The night before was more retro psychedelia as The Black Angels skipped right past 80s new wave and 70s rock and plugged their guitars into the early psychedelic era represented in Lenny Kaye’s Nuggets collection.  From the surf drumming to the reverb drenched guitars,  this band sounds like they ingested all of Nuggets and the hallucinogens that inspired it.  Songs like “Sunday Afternoon” could’ve been on a 13th Floor Elevator album, including an “electric jug” effect, which makes sense since they backed up Roky Erickson for a while.  Taking the stage of the TLA in Philadelphia amidst strobe lights and an optical illusion backdrop, I felt tossed back to psychedelic ballrooms like the original Electric Factory, The Boston Tea Party and the Fillmore.  They twanged and screamed feedback through music drawn from their three albums, especially their latest CD, Phosphene Dream.

The Black Angels pour their 60s garage psychedelics through Velvet Underground drone and Jesus and Mary Chain angst.  Both guitarists used old style reverb that conjured up strobe-lit echoes of bands past but also created an enveloping cocoon of sound that was lanced by feedback and massaged with more tremolo than you’ll hear in a yodeling contest.  Through it all, Stephanie Bailey sits, pounding out big beat rhythms.

Their set was marred by an atrocious mix, with instruments buried and overdriven to unintended distortion.  Vocal harmonies were smeared and forced to shout, Alex Maas’s vocals lacked the subtlety and nuance you’ll find on the albums. Instead he drove home the lyrics in a tone that recalled an especially tense Question Mark, of ? and the Mysterians.   They even whipped out a bit of “96 Tears” organ on a song which is standard operating procedure for a group that quotes the “Twilight Zone” theme and early Pink Floyd all in one tune, “Yellow Elevator#2. ”

The Dandy Warhols and The Black Angels are groups that look back to a time when music was an experience of consciousness.  But they are reinventing it for a generation with different ears.

John Diliberto ((( echoes )))

John Diliberto’s Top Ten Songs for 2008: Alu to Gnarls Barkley

December 4, 2008

When WXPN, our Philadelphia Echoes affiliate, asked me to submit my Top Ten Albums and songs list, Program Director Bruce Warren said “send us your top ten albums and songs (if you have songs).” I knew what he meant by that parenthetical on a couple of levels.

On Echoes, we usually don’t play songs, right? Instrumental pieces are usually called compositions. Songs are something you hear on pop radio and have singers. And even if they were songs, we don’t think of the music here in a “song” sort of way. They’re more like parts of albums, atmospheres, moods and sonic architecture.

But we do actually play songs on Echoes. In the last year, you’ve heard tunes by Goldfrapp, Alu, M83, All India Radio and many more. So I approached this list like my Top Ten CDs for 2008. I didn’t limit it to Echoes materiel only, but they’ve all been in heavy rotation on my iPod.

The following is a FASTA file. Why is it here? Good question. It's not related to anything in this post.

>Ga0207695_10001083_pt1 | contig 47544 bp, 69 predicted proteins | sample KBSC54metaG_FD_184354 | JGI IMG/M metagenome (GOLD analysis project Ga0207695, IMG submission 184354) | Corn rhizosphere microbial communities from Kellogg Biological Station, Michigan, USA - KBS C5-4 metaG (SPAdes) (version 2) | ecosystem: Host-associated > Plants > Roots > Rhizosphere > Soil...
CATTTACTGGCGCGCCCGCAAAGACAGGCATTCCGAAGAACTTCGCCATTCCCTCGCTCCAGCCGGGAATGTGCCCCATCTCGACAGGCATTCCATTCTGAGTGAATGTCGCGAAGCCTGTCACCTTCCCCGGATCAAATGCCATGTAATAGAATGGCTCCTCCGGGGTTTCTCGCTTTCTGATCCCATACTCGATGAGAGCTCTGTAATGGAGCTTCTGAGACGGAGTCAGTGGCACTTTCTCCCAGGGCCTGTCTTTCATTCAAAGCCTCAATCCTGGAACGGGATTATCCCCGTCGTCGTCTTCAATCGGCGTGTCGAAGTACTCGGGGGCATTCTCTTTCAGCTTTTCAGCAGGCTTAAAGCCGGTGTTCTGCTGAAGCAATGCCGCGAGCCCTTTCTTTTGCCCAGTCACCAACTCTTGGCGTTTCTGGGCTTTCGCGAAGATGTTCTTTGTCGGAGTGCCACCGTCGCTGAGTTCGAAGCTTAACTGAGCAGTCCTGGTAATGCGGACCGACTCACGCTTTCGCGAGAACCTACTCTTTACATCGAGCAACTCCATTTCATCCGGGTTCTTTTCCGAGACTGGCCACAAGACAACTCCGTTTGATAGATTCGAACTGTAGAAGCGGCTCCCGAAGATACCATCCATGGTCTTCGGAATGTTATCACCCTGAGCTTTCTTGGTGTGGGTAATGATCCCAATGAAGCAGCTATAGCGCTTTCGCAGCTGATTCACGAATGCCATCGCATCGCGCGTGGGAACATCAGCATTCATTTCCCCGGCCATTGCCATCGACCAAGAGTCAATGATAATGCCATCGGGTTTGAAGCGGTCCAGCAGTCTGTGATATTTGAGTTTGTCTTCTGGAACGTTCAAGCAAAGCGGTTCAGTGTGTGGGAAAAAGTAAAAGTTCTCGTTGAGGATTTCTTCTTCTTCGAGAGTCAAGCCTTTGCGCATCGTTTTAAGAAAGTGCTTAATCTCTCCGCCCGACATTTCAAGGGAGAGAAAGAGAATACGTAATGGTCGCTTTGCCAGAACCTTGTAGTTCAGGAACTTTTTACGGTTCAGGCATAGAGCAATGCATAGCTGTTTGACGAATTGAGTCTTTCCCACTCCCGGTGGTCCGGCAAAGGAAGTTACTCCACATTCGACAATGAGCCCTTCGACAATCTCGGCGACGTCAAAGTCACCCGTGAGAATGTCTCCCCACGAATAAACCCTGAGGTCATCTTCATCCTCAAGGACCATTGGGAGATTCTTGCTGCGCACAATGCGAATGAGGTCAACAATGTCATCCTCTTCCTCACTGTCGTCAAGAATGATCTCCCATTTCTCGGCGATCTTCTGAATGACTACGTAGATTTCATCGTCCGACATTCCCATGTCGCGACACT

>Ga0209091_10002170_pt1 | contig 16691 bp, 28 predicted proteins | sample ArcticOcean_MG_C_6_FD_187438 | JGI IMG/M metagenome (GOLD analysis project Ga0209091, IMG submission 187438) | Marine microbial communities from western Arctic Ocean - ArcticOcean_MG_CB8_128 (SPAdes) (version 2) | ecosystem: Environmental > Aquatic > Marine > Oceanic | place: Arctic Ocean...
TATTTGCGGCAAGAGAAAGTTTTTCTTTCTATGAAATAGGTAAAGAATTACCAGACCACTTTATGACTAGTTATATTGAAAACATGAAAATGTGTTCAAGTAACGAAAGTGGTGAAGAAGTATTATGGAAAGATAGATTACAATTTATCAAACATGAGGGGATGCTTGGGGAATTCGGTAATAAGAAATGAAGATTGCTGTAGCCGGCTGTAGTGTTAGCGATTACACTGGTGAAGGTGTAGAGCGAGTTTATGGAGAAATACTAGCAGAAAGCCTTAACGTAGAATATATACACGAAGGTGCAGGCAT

Topping my list is Alu, someone not well known outside the Echoesphere, but she should be. Her album, Lobotomy Sessions is the Never Forever (Kate Bush) of the 21st Century, and this song in particular, “Circus Cosmos,” haunted me for months with its refrain:

You are the photograph that I’ve never seen
You are my phantom, the fountain of dreams.
I’ve been living in a mortuary, my whole life long.

There’s more imagery in that one chorus than most musicians conjure for an entire CD and it’s delivered by Alu’s keening soprano with such aching and despair that I know there’s more behind this tune than Alu let on.

Digitonal’s “93 Years On” is equally haunting. A masterpiece of ambient chamber music, Andy Dobson’s tortured clarinet solo, reputedly performed in a drunken haze over a lost girlfriend, is a blistering, pained cry of luxurious anguish set in an electronic cocoon.

Beck has one of the non-Echoes pieces here. But “Chemtrails” has one of those Pachelbel-style hooks that could go on forever. He did a great version of it with the Hollywood Bowl Orchestra at the Bowl in September that stayed in my head thereafter.

“The Legend of the Last of the Outlaw Truckers A.K.A. the Ballad Of Sheriff Shorty” by The Dandy Warhols is worthy of its over-long title. It’s a hyped-up mix of Country-Jitterbug-New Orleans Voodoo psychedelia. Courtney Taylor-Taylor rips it up in this hipster-talking ode to speed and trucking. I can’t get it out of my head. Check out this great video and it will be embedded in your head as well.

The electronica band Goldfrapp took a pastoral, nearly acoustic turn on their Seventh Tree album. I loved “Little Bird” for its wistful tone that ends in a psychedelic crescendo that reminded me of Magical Mystery era Beatles. Alison Goldfrapp’s voice is the kind you want to sleep with.

My youngest teenaged daughter, Grace hipped me to MGMT and  “Time to Pretend.”  It’s a tongue in cheek parody of the rock lifestyle with a surprisingly poignant undertone, delivered with driving synthesizers.

Lights Out Asia‘s “Radars Over the Ghosts of Chernobyl” is about as epic as they get, starting with Gothic chords and Latin voices that sound like an oblivion mass before slowly emerging into surging guitars, hell bound rhythms and Chris Schafer’s anguished vocal.